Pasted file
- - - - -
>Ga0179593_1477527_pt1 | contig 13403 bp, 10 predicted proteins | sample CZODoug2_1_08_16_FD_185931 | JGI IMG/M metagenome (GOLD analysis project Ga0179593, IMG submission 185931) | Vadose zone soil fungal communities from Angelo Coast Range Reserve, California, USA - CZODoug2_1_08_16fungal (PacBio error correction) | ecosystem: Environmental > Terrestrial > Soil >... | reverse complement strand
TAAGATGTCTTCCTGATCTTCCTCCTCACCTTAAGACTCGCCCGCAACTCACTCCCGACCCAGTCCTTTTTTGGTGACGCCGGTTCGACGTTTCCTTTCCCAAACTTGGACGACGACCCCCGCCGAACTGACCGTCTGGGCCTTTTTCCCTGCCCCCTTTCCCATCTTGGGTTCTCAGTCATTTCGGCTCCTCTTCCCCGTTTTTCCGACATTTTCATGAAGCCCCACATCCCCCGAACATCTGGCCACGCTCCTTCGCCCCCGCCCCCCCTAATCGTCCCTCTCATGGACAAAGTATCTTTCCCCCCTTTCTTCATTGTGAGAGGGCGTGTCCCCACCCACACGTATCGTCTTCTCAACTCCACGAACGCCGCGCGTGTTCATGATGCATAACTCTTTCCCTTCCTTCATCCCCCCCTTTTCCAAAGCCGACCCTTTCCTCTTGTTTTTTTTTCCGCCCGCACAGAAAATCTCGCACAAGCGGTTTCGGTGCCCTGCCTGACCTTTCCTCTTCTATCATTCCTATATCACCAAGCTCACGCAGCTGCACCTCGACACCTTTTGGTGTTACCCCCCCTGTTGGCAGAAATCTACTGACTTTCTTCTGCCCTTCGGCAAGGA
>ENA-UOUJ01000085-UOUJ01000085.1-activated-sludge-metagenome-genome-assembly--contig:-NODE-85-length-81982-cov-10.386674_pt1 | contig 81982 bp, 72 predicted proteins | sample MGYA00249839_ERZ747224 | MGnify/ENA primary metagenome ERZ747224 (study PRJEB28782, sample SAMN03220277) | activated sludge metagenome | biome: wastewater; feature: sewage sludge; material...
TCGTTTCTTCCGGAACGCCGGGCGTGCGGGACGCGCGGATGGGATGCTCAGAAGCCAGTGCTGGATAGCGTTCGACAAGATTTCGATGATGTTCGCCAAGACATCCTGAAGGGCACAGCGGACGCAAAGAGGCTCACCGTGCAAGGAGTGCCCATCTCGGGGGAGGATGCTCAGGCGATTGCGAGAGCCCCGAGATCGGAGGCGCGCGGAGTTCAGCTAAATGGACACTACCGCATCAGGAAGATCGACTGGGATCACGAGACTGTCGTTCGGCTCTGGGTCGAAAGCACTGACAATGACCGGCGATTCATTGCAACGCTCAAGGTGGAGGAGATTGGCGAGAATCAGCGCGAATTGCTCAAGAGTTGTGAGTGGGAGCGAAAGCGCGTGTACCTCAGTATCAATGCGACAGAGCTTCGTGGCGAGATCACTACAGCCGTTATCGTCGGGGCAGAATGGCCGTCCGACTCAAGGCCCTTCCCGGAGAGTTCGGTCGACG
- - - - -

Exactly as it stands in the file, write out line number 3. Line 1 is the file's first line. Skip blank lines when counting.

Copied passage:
>ENA-UOUJ01000085-UOUJ01000085.1-activated-sludge-metagenome-genome-assembly--contig:-NODE-85-length-81982-cov-10.386674_pt1 | contig 81982 bp, 72 predicted proteins | sample MGYA00249839_ERZ747224 | MGnify/ENA primary metagenome ERZ747224 (study PRJEB28782, sample SAMN03220277) | activated sludge metagenome | biome: wastewater; feature: sewage sludge; material...